Britney Spears and Demi Lovato are bound for the "The X Factor." But are they ready?
Spears showed off bloody, bitten fingernails at a Fox press conference announcing her new gig this week.
"The poor thing looked like a complete deer in headlights," said Matt Whitfield, editor of Yahoo TV. "She can't even handle a press conference? How is she going to be able to handle live TV and a huge audience?"
The history of celebrity reality TV judges is rife with casualties. Ellen DeGeneres. Nicole Scherzinger. Paula Abdul -- though her flubs at least made for good television. Given that, why would Spears and Lovato, a veteran pop star and a fledgling one, be interested in risking their reputations?
"Having that venue where you can reach millions of people a week and work in plugs about your own music, you own tour, it's pretty appealing," said Michael Slezak, senior editor and resident reality TV expert at TVLine.com. "Especially if you're a pop star but not of the Barbra Streisand variety ,where you know that people are going to pay large amounts of money to hear you sing in 20 or 30 years. You want to diversify your brand and be more of multi-hyphenate."
Surely, the paycheck sweetens the deal. Spears, 30, is making a reported $15 million for her stint at "The X Factor" judges' table, while Lovato, 19, is rumored to be pulling in $1 million. It could also be a low-stress gig for stars who, not long ago, were under a psychiatric hold (Spears) and in treatment for bulimia and cutting (Lovato).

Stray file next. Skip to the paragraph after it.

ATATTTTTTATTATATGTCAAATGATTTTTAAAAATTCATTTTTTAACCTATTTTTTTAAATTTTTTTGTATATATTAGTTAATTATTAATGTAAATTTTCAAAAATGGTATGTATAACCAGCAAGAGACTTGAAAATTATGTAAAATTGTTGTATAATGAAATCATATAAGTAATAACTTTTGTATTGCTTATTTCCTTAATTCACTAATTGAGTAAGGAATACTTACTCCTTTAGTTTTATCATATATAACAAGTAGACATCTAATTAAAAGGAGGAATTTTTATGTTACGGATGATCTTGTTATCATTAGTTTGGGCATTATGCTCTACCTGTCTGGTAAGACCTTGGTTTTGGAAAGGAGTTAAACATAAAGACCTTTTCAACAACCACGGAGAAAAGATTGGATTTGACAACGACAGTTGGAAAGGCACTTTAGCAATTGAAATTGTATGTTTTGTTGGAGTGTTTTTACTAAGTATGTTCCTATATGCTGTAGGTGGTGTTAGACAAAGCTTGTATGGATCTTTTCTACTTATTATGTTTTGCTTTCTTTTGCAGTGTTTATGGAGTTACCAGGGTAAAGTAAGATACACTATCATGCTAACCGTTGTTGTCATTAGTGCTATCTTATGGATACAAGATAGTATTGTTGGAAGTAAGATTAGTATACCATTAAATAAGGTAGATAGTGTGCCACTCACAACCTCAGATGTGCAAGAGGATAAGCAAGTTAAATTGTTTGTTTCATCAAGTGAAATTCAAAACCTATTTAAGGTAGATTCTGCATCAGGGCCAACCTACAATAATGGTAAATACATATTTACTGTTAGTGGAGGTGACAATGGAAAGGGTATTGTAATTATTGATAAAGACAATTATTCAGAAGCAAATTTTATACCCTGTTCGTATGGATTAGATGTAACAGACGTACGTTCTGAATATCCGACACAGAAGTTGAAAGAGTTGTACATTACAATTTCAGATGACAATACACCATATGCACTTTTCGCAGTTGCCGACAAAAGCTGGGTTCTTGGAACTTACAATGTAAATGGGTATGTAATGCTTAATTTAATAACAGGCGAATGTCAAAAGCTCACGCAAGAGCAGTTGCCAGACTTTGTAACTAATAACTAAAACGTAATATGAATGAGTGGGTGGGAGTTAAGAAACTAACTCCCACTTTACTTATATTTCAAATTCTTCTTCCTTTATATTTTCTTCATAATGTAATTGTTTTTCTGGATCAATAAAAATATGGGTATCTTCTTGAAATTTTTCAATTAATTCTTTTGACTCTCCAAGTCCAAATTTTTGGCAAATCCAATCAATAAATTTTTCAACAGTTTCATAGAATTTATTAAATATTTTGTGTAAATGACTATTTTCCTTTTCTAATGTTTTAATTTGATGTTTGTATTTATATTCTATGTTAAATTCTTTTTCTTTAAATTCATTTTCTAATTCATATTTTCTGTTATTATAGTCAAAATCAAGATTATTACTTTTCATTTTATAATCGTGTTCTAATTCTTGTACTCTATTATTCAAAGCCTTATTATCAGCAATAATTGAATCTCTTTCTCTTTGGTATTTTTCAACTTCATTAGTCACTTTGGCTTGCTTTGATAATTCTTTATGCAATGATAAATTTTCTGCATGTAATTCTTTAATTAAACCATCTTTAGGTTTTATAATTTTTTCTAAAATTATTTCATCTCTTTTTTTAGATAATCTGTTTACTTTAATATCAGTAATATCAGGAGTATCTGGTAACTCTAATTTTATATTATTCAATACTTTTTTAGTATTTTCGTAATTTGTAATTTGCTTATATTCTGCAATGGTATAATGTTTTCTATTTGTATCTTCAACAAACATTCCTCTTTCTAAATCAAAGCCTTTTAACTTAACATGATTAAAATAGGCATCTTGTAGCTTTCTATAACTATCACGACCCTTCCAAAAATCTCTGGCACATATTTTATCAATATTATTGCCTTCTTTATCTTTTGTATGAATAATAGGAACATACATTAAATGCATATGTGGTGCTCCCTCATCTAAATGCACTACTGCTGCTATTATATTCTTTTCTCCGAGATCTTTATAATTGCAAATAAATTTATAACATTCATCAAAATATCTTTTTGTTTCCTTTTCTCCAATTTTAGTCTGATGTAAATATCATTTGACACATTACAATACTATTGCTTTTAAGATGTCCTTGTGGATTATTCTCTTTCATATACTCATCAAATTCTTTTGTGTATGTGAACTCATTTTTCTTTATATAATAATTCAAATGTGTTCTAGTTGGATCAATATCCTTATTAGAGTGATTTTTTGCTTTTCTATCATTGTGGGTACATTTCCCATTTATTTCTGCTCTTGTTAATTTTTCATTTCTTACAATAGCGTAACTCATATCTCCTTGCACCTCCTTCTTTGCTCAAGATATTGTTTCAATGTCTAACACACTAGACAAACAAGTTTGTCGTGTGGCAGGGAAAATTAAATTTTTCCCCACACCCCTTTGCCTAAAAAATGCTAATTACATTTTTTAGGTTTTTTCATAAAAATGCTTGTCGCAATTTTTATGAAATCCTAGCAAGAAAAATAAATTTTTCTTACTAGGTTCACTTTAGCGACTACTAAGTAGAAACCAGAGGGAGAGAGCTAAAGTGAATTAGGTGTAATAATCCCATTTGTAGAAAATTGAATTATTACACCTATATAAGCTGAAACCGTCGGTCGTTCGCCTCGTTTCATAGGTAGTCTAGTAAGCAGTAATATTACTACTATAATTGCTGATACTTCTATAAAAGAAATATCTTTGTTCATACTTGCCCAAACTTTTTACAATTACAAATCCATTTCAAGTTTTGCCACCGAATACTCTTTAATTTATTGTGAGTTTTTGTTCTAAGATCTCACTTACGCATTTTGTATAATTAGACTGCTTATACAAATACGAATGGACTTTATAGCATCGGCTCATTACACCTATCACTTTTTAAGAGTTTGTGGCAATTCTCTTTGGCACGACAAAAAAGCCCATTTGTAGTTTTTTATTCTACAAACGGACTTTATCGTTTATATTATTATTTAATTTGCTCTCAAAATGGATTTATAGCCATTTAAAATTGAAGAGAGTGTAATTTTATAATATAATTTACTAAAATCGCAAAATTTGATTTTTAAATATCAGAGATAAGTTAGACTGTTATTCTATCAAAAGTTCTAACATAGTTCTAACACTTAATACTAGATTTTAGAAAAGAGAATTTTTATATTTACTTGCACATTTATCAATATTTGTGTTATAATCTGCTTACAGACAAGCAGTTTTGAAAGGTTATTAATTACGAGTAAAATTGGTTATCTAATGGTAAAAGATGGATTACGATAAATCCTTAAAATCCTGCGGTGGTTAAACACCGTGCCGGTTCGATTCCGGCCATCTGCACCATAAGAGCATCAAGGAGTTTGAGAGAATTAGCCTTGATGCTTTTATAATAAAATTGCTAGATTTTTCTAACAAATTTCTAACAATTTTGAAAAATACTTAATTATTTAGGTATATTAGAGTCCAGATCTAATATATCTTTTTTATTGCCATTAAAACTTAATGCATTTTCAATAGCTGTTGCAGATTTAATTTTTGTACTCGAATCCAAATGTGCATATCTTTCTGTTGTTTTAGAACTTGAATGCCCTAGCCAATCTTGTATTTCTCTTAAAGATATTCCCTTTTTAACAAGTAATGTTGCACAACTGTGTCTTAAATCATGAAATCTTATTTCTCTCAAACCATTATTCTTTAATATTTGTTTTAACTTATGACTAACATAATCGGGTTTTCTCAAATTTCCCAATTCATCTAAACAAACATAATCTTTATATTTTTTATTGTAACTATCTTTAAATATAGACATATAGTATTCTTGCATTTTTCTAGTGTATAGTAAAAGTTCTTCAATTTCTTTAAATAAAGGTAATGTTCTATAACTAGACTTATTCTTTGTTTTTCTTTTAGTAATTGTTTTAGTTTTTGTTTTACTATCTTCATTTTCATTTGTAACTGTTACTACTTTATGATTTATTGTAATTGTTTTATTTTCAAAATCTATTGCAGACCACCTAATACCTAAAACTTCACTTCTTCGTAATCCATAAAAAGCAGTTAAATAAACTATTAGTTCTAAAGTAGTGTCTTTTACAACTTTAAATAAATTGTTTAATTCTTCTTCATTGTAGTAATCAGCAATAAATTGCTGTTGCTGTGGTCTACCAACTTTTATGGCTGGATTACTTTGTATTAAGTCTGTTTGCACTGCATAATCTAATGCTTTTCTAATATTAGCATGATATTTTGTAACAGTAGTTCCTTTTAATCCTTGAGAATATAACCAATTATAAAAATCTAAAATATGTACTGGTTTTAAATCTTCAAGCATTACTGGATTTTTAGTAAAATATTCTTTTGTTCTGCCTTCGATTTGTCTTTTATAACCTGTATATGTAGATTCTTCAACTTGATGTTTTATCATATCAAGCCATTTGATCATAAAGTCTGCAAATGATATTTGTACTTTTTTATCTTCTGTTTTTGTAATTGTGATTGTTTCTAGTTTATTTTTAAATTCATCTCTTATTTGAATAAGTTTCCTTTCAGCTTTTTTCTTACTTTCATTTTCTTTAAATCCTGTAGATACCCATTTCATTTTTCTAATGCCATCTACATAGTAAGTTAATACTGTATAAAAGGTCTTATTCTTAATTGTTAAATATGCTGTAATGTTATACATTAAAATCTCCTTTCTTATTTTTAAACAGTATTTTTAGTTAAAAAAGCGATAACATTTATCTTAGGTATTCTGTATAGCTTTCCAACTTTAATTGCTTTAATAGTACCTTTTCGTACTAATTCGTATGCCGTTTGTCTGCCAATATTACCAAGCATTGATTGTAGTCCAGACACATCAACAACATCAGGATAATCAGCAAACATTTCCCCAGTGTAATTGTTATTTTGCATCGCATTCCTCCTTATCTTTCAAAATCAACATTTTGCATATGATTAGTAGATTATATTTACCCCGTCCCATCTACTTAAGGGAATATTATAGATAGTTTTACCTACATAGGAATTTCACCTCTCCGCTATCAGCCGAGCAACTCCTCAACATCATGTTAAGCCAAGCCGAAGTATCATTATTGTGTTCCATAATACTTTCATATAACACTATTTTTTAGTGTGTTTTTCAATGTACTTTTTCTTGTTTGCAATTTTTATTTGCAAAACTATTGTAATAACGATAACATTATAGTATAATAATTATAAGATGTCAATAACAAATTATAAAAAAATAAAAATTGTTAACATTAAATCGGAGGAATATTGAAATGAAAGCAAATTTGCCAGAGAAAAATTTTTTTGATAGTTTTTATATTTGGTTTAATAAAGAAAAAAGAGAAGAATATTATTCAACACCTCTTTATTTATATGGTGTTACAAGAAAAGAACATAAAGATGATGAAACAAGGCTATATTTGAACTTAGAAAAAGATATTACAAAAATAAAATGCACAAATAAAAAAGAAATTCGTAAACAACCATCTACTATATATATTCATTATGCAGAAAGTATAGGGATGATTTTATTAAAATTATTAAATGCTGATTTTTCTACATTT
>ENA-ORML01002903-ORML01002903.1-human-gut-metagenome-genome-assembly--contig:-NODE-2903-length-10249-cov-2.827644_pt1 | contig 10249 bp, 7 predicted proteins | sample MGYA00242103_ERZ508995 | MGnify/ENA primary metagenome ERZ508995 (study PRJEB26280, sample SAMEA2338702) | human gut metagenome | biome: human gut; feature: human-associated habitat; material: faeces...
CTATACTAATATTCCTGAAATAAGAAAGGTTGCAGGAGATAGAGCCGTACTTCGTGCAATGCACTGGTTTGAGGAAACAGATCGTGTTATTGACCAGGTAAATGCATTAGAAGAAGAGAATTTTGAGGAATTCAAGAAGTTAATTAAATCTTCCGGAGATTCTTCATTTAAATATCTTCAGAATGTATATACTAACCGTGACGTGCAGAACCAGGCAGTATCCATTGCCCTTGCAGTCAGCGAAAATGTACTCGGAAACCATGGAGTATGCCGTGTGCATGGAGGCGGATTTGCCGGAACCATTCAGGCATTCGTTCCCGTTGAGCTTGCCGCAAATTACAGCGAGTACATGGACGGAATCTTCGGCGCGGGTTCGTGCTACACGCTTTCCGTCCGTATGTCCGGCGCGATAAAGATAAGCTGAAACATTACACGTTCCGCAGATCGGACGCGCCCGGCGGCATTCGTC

But that's only if they do well. They can learn from celebrity reality TV judges who've flourished, flailed, and failed:
TVLine's Slezak called DeGeneres' one season stint on "American Idol" "probably the most high-profile failure of a reality show judge."
"You look at someone like Ellen who hosted the Oscars and you think, she won't have a problem giving funny, succinct feedback on live television," he said. "But she was awful. You have to be good on live TV, you have to be able to understand what you're critiquing, you have to be funny, and you have to be willing to be honest."
DeGeneres is reported to have made between $5 and $7 million for judging the ninth season of "Idol." Yahoo's Whitfield pointed out that's the same season the show's ratings began to slide.
"The show kind of jumped the shark at that point," he said. "Every week, she kind of fell into the trap of not wanting to hurt the constant's feelings. The reason why this show blew up was because Simon Cowell was a meanie. She was never willing to go there."
"Idol's" numbers haven't recovered, and they've been revamping the show ever since to keep up with the seemingly endless numbers of reality talent competition shows. Verdict: Failed.
Abdul's performance was a highlight (or not) of "American Idol."
"You can't say she's really 'good' at her job," Slezak said, pointing out that one night during season seven, Abdul critiqued a performance that hadn't yet happened.
"She's not good at reading a script, but in terms of entertainment factor, there's probably been no other reality show judge who's been entertaining just by being loopy and ridiculous," he said. "I think that was her purpose. No one was looking to Paula for amazing singing advice."